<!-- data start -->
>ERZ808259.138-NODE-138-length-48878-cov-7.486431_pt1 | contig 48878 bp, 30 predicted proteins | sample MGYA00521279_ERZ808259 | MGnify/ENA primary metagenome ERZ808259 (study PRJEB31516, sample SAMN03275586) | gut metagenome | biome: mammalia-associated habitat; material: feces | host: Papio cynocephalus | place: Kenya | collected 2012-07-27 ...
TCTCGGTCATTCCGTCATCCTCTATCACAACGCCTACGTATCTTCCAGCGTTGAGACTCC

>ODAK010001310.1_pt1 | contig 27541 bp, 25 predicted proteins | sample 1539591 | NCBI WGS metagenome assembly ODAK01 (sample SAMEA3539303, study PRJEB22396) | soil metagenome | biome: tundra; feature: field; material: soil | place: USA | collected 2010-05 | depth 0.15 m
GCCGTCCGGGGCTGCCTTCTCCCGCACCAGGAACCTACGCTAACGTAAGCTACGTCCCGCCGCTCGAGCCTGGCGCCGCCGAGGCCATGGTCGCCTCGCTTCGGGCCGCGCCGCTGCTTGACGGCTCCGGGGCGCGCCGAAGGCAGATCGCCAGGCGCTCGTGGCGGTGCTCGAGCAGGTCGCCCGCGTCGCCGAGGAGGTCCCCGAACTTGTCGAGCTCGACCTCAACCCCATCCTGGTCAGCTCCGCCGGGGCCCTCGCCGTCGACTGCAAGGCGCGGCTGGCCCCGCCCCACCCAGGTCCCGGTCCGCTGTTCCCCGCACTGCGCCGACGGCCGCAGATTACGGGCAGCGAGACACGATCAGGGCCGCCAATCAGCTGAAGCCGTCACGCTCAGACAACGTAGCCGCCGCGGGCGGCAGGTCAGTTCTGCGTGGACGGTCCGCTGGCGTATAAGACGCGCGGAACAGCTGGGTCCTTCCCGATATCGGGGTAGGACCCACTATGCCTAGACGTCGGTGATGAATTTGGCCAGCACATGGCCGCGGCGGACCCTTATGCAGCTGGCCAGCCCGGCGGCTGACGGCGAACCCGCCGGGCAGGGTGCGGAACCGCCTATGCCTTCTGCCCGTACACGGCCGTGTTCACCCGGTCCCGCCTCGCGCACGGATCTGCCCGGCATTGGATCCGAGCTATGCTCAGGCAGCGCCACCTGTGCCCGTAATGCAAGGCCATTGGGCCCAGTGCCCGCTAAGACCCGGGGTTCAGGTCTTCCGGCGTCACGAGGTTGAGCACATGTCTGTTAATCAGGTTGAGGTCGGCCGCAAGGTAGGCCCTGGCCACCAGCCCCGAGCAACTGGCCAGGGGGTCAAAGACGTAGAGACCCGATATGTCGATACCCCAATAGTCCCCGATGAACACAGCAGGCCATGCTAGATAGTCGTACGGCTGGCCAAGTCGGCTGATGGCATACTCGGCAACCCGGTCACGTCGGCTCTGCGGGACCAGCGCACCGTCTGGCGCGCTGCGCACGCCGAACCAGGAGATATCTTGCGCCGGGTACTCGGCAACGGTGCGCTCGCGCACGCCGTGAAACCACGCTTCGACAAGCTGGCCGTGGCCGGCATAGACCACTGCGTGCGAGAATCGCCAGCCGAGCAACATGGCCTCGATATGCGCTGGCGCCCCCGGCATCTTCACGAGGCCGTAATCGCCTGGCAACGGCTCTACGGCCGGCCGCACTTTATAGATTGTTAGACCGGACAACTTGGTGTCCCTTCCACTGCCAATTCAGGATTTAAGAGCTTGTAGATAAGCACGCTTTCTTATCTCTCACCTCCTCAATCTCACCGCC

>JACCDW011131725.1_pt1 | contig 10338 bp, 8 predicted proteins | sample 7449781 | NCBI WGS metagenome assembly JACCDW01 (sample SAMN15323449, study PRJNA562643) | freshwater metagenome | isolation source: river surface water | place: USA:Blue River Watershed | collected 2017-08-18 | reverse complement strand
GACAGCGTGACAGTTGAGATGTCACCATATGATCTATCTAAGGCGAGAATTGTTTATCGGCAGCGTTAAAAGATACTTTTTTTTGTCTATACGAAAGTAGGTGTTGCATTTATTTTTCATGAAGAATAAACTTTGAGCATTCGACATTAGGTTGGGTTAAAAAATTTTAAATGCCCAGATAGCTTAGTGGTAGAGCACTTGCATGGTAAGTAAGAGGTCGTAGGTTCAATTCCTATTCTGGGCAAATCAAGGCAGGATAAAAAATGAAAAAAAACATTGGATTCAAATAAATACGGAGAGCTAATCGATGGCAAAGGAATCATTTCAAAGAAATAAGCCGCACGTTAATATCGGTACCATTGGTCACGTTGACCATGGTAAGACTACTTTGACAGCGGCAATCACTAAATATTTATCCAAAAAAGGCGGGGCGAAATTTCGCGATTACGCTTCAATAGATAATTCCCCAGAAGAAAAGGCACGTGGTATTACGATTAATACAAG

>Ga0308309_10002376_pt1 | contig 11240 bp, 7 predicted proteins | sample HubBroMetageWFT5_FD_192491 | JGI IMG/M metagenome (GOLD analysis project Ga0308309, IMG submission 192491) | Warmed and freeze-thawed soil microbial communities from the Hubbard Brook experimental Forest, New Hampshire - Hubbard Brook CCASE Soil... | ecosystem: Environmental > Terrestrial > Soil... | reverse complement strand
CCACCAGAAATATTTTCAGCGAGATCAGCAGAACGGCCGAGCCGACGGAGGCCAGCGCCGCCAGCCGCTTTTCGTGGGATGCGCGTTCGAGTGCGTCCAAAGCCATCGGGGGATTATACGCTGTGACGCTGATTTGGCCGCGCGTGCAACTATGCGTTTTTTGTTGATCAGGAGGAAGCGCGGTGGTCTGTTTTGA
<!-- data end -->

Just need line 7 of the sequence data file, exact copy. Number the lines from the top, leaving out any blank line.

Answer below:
>Ga0308309_10002376_pt1 | contig 11240 bp, 7 predicted proteins | sample HubBroMetageWFT5_FD_192491 | JGI IMG/M metagenome (GOLD analysis project Ga0308309, IMG submission 192491) | Warmed and freeze-thawed soil microbial communities from the Hubbard Brook experimental Forest, New Hampshire - Hubbard Brook CCASE Soil... | ecosystem: Environmental > Terrestrial > Soil... | reverse complement strand